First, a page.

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Who owns the Conn Organ trademark?

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    Who owns the Conn Organ trademark?

    So, when Kimball killed off its organ division, what happened to the Conn organ trademark? Would it be possible to revive the Conn brand (separate from Selmer-Conn)?
    Conn 427M Deluxe Caprice (1959) | Kimball 792 Swinger (1975, gutted for MIDI)

    #2
    Hard to know whether C G Conn licensed the brand name to Kimball or sold it. I doubt if anyone would be able to revive the brand name without Conn's say-so (and plenty of $$$) !
    It's not what you play. It's not how you play. It's the fact that you're playing that counts.

    New website now live - www.andrew-gilbert.com

    Current organ: Roland Atelier AT900 Platinum Edition
    Retired Organs: Lots! Kawai SR6 x 2, Hammond L122, T402, T500 x 2, X5. Conn Martinique and 652. Gulbransen 2102 Pacemaker. Kimball Temptation.
    Retired Leslies, 147, 145 x 2, 760 x 2, 710, 415 x 2.

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      #3
      Originally posted by andyg View Post
      Hard to know whether C G Conn licensed the brand name to Kimball or sold it. I doubt if anyone would be able to revive the brand name without Conn's say-so (and plenty of $$$) !
      Bummer. Guess I'll have to kiss up to the Conn powers-that-be now.
      Conn 427M Deluxe Caprice (1959) | Kimball 792 Swinger (1975, gutted for MIDI)

      Comment


        #4
        Hi,

        Why would you want to revive the Conn name for organs?

        The Conn Organ name brand did very poorly by the late 70s, I seriously doubt the brand name and any trademarks associated with it would do very well in this very diminished market of today.

        AV

        Comment


          #5
          Originally posted by arie v View Post
          Hi,

          Why would you want to revive the Conn name for organs?

          The Conn Organ name brand did very poorly by the late 70s, I seriously doubt the brand name and any trademarks associated with it would do very well in this very diminished market of today.

          AV
          I suppose that's true. What would probably be more successful is Conn-sponsored software emulation of their organs (an iPad with a theatrette or artist loaded on it, hooked up to some midi keyboards and a pedalboard, would be awesome beyond belief).
          Conn 427M Deluxe Caprice (1959) | Kimball 792 Swinger (1975, gutted for MIDI)

          Comment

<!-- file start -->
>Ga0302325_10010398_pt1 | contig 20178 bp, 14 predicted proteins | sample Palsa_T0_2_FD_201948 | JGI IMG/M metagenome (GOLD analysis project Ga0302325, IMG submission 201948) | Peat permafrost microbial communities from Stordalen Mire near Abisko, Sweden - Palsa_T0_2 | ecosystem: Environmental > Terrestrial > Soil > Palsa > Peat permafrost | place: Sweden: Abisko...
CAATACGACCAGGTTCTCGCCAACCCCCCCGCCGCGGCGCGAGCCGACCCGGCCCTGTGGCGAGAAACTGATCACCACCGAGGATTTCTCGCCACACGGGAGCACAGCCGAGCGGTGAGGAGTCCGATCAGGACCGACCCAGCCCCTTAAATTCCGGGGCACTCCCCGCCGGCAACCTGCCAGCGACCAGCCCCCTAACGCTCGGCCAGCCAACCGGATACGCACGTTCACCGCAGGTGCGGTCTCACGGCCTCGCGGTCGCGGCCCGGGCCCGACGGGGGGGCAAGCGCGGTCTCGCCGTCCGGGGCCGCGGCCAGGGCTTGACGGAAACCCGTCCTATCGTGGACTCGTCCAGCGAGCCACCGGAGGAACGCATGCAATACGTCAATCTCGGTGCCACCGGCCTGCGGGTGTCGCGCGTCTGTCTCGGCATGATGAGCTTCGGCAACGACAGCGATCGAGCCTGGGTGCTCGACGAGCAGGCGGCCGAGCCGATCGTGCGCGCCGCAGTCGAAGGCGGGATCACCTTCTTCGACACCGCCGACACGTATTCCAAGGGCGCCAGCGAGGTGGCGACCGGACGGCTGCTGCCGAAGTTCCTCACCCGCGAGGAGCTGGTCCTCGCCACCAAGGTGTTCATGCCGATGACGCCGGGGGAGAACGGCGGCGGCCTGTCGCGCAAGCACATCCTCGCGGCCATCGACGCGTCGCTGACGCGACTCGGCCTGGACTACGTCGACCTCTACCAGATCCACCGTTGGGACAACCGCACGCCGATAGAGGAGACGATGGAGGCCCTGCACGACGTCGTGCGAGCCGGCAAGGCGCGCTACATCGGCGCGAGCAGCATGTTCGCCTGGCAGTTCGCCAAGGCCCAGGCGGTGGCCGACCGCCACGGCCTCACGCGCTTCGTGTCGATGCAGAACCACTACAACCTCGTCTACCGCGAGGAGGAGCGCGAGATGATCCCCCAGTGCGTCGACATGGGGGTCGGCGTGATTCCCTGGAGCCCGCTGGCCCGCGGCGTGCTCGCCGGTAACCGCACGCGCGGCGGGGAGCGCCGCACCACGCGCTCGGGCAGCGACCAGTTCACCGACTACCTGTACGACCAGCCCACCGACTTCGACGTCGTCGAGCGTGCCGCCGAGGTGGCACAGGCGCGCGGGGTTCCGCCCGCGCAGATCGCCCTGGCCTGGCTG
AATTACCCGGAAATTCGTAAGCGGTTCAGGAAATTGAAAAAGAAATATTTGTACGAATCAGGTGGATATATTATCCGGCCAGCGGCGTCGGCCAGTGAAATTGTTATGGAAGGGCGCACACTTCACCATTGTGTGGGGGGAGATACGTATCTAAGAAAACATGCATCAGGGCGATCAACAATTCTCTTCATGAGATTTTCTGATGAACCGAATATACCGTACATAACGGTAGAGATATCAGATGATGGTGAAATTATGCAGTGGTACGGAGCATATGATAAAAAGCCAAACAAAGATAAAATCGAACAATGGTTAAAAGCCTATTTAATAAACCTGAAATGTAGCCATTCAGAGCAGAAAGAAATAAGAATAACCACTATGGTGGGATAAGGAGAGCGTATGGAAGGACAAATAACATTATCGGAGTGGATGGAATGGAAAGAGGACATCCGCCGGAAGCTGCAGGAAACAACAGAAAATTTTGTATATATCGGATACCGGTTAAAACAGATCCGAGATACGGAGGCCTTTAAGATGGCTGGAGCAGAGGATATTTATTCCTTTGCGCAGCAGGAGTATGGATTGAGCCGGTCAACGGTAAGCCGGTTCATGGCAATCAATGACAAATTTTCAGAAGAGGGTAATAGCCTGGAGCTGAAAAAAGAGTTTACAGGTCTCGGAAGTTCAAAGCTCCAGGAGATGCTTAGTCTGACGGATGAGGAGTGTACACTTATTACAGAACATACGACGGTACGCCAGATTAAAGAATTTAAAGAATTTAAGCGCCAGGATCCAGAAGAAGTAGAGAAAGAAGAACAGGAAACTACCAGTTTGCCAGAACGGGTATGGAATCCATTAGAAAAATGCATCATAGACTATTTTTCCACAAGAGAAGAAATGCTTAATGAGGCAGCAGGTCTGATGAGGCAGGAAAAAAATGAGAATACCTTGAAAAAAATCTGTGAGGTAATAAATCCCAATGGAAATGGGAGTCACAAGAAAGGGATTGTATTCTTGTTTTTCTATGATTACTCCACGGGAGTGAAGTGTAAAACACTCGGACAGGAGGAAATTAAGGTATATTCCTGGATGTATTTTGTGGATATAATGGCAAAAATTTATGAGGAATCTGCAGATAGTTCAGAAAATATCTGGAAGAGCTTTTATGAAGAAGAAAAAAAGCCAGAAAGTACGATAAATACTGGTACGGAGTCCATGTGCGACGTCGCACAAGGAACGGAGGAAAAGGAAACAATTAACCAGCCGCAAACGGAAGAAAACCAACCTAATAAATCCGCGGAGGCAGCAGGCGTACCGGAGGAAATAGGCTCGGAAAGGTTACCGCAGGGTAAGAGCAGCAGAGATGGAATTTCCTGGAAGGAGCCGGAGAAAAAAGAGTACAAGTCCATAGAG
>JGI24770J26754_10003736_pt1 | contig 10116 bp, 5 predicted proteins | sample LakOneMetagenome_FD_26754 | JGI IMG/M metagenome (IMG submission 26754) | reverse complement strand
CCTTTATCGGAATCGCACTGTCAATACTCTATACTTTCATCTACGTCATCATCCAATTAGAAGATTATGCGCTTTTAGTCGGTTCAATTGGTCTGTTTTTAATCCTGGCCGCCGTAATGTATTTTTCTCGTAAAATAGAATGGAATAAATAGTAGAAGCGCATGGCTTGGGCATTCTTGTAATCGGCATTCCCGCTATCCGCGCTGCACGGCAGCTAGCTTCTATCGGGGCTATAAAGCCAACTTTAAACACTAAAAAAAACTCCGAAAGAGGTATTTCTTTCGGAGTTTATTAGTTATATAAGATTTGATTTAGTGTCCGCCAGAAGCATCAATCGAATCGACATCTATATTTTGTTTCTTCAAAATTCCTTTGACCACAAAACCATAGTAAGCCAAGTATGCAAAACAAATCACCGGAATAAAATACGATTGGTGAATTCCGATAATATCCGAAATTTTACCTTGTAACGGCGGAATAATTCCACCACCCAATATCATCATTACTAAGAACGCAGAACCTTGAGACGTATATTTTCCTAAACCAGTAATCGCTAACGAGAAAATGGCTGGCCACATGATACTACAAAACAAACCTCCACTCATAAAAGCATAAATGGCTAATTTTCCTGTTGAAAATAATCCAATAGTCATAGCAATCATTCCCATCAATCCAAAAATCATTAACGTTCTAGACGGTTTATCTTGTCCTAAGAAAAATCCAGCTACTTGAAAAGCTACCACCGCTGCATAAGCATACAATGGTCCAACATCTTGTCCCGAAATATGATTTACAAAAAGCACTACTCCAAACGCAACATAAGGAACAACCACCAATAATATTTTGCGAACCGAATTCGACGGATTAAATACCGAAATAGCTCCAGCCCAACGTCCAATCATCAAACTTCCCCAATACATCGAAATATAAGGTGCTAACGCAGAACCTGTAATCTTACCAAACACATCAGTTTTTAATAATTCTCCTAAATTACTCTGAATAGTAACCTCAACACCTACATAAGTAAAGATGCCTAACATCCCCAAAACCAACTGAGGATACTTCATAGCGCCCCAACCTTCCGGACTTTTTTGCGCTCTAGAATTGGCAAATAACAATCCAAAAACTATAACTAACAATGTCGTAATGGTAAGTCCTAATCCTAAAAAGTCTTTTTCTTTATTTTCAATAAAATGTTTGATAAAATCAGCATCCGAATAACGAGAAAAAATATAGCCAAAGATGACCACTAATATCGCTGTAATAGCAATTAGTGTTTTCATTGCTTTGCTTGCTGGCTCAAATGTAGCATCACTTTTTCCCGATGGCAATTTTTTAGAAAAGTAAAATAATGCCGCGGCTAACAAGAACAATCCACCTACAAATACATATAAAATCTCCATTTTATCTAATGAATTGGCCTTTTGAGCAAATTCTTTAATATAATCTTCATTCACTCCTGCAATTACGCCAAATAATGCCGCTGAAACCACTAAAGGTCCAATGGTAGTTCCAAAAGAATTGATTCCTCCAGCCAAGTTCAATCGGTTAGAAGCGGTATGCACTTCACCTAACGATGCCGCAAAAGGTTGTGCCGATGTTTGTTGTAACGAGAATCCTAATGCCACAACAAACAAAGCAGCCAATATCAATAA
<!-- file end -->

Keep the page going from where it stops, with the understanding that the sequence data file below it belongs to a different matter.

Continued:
#6
            Hi

            Why? If there was such a demand that it might be a commercial success, I could understand it, but really, there is no demand to emulate analog classical organ sound, let alone Conn.

            But I'm sure that you are a free man, and there is nothing stopping you from throwing a million or more bucks at a project to emulate Conn organ, and then flog it to all enthusiasts out there. Just don't expect your money back.

            Conn is dead......it is finished............never to be resurrected...........unless someone is really stupid.

            Best is if you are infatuated with Conn...........get a used one. There are still quite a few around.

            AV

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              #7
              Conn 427M Deluxe Caprice (1959) | Kimball 792 Swinger (1975, gutted for MIDI)

              Comment


                #8
                Originally posted by Firepowerforfreedom View Post
                Would it be possible to revive the Conn brand (separate from Selmer-Conn)?
                Why would any sane person want to recycle that which was a dog in the first place?
                sigpic
                Hammond X77GT & Leslie 77P
                Lowrey C500 & Leslie 720/540
                Hammond T524 & Leslie 710
                Gulbransen Theatrum & Leslie 700
                Yamaha EL90T

                Comment


                  #9
                  Originally posted by crossyinoz View Post
                  Why would any sane person want to recycle that which was a dog in the first place?
                  Are we talking solid-state or tubes? 'Cause my tube Conn is the sweetest organ I've ever heard (next to most of Hammonds's line).
                  Conn 427M Deluxe Caprice (1959) | Kimball 792 Swinger (1975, gutted for MIDI)

                  Comment


                    #10
                    Originally posted by Firepowerforfreedom View Post
                    So, when Kimball killed off its organ division, what happened to the Conn organ trademark? Would it be possible to revive the Conn brand (separate from Selmer-Conn)?
                    According to the US trademarks database, C.G Conn and CONN are still a live trademarks of Conn-Selmer, Inc.
                    Last edited by gtc; 03-22-2011, 06:36 AM. Reason: Corrected
                    -------

                    Hammond M-102 #21000.
                    Leslie 147 #F7453 in the queue.
                    Hammond S-6 #72421

                    Comment


                      #11
                      Hi,

                      I think you are dreaming in technocolour. But I will not stand in the way if you really want to proceed with this.